Oddly enough, I’m a huge fan of peanut butter at tournaments! Peanut butter is great because it’s light, has unrefined carbs for energy, and has a high satiation index, meaning it makes you feel full for longer, helping to eliminate unhealthy food cravings. I was at GP Orlando a few weeks ago and while I was playing in the main event, all I ate was the crunchy peanut butter I brought with me in my backpack. As a general rule of advice, if there’s food for sale at a GP, you probably shouldn’t buy it. Most of that food is hot, heavy food loaded with refined carbs that sits in your stomach and takes a ton of extra energy for your body to break down and digest, energy that is being taken away from your performance. Your best bet is always light food with unrefined carbs: fruits, vegetables, and nut-type snacks such as peanuts or almonds, etc.

As for drink, you can never beat plain old water. Soda, energy drinks, and others like them are dreadful. They’re loaded with refined sugar and caffeine, both of which cause huge crashes towards the end of the day. If you want the energy to play during a long day, make sure that you sleep really well the night before. If you do that, you don’t need sugar or caffeine to keep you going. Healthy foods and water will take care of the rest. Otherwise, natural juices are fine too.

For those who are wondering what “flow” means, flow is a mental state where you’re experiencing a heightened sense of focus and concentration and are completely in the moment with clear, uncluttered thoughts. This is obviously the ideal mental state you want to achieve when playing games, and to get there, most of the work needs to be done away from the Magic tables. The best way to learn how to achieve “flow” is by intentionally practicing focus-building exercises on your own. The more you practice working on your ability to focus outside of Magic, the easier it’s going to be for you to be super focused and “flow” when you sit down to play. Here’s an example of a great focus-building exercise you can do on your own:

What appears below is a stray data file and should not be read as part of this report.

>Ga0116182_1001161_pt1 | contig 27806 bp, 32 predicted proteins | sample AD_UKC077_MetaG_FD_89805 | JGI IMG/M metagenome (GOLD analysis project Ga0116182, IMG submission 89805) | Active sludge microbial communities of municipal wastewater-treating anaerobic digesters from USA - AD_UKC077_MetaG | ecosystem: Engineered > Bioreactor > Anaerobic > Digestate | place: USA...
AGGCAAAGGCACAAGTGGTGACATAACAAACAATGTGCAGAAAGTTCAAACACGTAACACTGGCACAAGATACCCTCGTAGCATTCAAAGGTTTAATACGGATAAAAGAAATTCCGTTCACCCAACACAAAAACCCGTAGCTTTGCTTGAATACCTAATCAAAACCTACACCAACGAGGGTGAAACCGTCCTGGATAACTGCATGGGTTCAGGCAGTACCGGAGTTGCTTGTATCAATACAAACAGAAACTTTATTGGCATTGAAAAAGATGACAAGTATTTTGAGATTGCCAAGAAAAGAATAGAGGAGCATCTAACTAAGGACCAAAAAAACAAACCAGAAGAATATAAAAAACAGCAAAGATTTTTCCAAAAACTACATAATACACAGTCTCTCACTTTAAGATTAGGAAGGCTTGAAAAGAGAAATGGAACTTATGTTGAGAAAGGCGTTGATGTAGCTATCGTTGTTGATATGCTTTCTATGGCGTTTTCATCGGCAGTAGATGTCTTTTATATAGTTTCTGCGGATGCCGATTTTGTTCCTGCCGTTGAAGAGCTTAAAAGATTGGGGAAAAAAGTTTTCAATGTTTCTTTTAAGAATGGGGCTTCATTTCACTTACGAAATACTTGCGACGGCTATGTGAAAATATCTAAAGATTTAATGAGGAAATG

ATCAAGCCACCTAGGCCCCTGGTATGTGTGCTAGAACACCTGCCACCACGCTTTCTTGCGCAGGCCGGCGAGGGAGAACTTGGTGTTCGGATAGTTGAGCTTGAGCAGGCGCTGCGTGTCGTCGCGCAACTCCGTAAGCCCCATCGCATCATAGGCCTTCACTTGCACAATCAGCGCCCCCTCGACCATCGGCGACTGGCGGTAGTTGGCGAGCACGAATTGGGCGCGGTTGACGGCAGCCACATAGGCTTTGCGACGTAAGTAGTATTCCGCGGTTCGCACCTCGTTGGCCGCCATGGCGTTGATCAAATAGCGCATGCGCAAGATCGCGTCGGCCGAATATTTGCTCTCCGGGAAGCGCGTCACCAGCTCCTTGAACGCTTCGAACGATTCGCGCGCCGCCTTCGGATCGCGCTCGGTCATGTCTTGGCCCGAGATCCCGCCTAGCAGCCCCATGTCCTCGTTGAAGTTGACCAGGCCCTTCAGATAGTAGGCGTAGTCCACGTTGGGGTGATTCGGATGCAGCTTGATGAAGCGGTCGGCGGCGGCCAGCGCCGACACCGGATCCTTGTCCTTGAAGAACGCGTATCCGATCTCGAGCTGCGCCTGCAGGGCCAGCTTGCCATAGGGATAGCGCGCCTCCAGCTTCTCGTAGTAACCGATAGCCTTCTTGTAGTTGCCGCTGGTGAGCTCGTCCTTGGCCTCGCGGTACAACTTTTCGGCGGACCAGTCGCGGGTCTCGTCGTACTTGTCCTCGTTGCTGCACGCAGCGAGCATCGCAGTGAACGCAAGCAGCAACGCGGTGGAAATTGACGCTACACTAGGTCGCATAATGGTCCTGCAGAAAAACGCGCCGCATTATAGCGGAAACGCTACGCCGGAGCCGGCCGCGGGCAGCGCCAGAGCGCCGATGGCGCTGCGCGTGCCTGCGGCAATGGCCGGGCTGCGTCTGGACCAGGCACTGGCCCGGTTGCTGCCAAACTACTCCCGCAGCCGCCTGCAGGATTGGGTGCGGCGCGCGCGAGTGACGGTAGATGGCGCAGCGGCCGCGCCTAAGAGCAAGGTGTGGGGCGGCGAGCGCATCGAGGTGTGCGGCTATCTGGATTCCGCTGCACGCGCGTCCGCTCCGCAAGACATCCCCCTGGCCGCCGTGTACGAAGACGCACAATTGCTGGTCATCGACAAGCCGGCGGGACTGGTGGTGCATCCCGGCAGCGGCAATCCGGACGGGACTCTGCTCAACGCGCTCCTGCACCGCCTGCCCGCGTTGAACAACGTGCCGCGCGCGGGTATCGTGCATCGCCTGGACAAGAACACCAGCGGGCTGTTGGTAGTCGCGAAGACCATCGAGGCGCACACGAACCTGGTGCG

1. Take a stack of 5-6 quarters.
  2. Point your index finger upwards and place one quarter on it. For 30 seconds, balance the quarter in your finger. Focus on the weight of the quarter and how it feels on your finger.
  3. After 30 seconds, place another quarter on your finger on top of the previous one. Again, balance them for 30 seconds. Focus intently on the weight of the quarters and how your finger feels with the heavier weight.
  4. Repeat this process every 30 seconds with each quarter until you run out.

This exercise isn’t thrilling or exciting, but it’s awesome at getting you to learn how to zero in your focus and sharpen your concentration.

Honestly, deep breathing is the best thing you can do when you’re feeling nervous, anxious, or stressed. Deep breathing (I like to do 5 seconds in through the nose, 5 seconds out through the mouth, slowly) activates the parasympathetic nervous system and creates a very powerful relaxation response. Another great thing you can do, and don’t underestimate the effectiveness of this, is SMILE! Smile and laugh. Think of something that brings a smile to your face or makes you laugh and let yourself smile and laugh. Smiling sends a signal to your brain that triggers the release of very power brain chemicals called endorphins, which are essentially “feel good” chemicals. Lastly, change your inner-conversation and self-talk. Talk yourself through your anxiousness by reciting confidence phrases or affirmations that calm you down and relax you.

There are several things you can do:

  1. Physically relax during your matches. Have good body posture.
  2. Get outside of the playing space between rounds or after every 2-3 rounds. Get some fresh air, as the tournament space can become really heavy and thick with so many bodies in a small space.
  3. Do some light, non-intense physical movement. Go for a short walk. Do 10 pushups. Pump out 10 jumping jacks. Physical movement fires up the areas of the brain responsible for focus and concentration.
  4. Get good sleep the night before. Seriously, this is the most important thing. Get 7-9 hours of sleep the night before the tournament.
  5. Do some mini-meditation every couple of rounds. Find a bench, sit by yourself, and do 30 seconds – 1 minute of deep, controlled breathing.
  6. Eat and hydrate appropriately. What you eat and what you drink is your body’s fuel. Bad food and drink means bad fuel. Good food and drink means good fuel.

Thanks everyone for the questions! If you have a question that you’d like answered on next month’s Q&A article, then simply follow me on Twitter here and when I ask for questions for my next Q&A article, ask me your question and I’ll answer it in my next article. If you have a question you’d rather have answered immediately, just ask below in the comment section of this article.

Thanks so much for reading, and all the best!